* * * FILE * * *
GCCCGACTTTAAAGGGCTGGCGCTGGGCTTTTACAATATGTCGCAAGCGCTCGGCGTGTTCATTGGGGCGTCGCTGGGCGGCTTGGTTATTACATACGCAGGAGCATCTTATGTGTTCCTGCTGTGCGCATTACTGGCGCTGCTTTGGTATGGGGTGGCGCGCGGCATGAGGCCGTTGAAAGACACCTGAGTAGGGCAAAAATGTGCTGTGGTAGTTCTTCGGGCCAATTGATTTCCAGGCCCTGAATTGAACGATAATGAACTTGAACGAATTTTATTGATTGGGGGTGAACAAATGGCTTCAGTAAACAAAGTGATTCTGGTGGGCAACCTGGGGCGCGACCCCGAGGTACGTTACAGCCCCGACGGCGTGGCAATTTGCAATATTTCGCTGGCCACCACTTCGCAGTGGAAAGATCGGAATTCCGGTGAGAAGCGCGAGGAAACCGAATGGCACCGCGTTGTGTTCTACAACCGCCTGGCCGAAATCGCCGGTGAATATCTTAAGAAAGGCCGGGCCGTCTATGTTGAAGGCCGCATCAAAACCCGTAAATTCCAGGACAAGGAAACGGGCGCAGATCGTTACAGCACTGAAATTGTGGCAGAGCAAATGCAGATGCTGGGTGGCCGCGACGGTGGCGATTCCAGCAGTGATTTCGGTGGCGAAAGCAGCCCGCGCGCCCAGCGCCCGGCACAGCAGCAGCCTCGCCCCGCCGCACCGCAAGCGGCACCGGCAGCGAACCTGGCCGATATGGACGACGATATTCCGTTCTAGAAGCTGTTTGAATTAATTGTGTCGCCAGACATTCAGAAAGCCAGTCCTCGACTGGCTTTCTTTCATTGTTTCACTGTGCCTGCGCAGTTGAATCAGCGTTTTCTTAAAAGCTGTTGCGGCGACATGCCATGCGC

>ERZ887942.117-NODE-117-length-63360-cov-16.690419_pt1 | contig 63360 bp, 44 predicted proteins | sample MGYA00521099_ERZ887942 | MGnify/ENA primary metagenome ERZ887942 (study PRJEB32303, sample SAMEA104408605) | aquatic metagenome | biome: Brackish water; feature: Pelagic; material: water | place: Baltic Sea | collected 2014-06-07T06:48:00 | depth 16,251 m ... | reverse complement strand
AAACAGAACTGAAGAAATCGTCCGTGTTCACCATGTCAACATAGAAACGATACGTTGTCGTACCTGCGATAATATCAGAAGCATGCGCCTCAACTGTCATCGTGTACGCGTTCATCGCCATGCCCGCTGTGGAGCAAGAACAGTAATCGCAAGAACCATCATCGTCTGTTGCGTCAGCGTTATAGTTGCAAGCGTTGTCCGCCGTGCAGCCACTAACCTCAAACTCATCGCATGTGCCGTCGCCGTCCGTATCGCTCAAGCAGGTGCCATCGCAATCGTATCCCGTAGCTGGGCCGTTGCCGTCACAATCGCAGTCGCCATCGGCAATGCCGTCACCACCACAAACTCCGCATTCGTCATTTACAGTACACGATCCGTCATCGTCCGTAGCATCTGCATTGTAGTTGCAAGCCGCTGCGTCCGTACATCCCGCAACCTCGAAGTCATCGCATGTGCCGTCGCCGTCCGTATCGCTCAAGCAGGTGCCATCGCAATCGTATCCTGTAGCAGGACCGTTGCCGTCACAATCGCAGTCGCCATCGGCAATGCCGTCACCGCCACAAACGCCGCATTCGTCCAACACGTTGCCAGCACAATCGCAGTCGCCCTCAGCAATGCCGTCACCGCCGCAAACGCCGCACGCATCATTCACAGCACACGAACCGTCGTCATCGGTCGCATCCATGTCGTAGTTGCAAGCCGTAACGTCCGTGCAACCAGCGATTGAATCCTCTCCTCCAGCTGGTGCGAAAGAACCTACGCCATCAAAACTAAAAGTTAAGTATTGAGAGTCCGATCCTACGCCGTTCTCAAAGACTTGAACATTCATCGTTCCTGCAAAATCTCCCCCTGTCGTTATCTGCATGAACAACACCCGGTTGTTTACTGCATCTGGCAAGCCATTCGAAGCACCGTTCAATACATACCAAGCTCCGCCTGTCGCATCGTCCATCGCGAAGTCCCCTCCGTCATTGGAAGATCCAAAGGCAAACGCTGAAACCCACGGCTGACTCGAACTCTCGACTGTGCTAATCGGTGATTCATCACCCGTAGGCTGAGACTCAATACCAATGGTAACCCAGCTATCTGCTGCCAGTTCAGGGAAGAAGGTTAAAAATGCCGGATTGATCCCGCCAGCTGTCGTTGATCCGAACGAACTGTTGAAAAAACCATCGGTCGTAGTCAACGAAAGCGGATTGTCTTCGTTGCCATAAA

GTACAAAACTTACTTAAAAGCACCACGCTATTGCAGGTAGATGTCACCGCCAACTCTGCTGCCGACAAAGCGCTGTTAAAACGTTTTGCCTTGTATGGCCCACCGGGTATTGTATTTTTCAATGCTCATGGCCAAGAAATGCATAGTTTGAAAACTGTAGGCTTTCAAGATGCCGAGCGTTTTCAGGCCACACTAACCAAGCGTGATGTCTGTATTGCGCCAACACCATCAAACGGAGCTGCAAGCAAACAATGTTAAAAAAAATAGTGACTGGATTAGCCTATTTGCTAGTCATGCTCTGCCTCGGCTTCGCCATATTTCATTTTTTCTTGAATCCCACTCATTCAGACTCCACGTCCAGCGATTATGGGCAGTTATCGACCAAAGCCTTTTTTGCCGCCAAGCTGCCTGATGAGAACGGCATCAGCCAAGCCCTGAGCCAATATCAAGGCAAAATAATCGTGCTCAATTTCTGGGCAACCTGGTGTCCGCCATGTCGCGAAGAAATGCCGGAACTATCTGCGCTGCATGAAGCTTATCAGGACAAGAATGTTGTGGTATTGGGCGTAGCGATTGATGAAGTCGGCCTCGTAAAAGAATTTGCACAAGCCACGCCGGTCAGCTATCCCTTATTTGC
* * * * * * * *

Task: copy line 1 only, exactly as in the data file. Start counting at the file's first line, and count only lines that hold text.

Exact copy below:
GCCCGACTTTAAAGGGCTGGCGCTGGGCTTTTACAATATGTCGCAAGCGCTCGGCGTGTTCATTGGGGCGTCGCTGGGCGGCTTGGTTATTACATACGCAGGAGCATCTTATGTGTTCCTGCTGTGCGCATTACTGGCGCTGCTTTGGTATGGGGTGGCGCGCGGCATGAGGCCGTTGAAAGACACCTGAGTAGGGCAAAAATGTGCTGTGGTAGTTCTTCGGGCCAATTGATTTCCAGGCCCTGAATTGAACGATAATGAACTTGAACGAATTTTATTGATTGGGGGTGAACAAATGGCTTCAGTAAACAAAGTGATTCTGGTGGGCAACCTGGGGCGCGACCCCGAGGTACGTTACAGCCCCGACGGCGTGGCAATTTGCAATATTTCGCTGGCCACCACTTCGCAGTGGAAAGATCGGAATTCCGGTGAGAAGCGCGAGGAAACCGAATGGCACCGCGTTGTGTTCTACAACCGCCTGGCCGAAATCGCCGGTGAATATCTTAAGAAAGGCCGGGCCGTCTATGTTGAAGGCCGCATCAAAACCCGTAAATTCCAGGACAAGGAAACGGGCGCAGATCGTTACAGCACTGAAATTGTGGCAGAGCAAATGCAGATGCTGGGTGGCCGCGACGGTGGCGATTCCAGCAGTGATTTCGGTGGCGAAAGCAGCCCGCGCGCCCAGCGCCCGGCACAGCAGCAGCCTCGCCCCGCCGCACCGCAAGCGGCACCGGCAGCGAACCTGGCCGATATGGACGACGATATTCCGTTCTAGAAGCTGTTTGAATTAATTGTGTCGCCAGACATTCAGAAAGCCAGTCCTCGACTGGCTTTCTTTCATTGTTTCACTGTGCCTGCGCAGTTGAATCAGCGTTTTCTTAAAAGCTGTTGCGGCGACATGCCATGCGC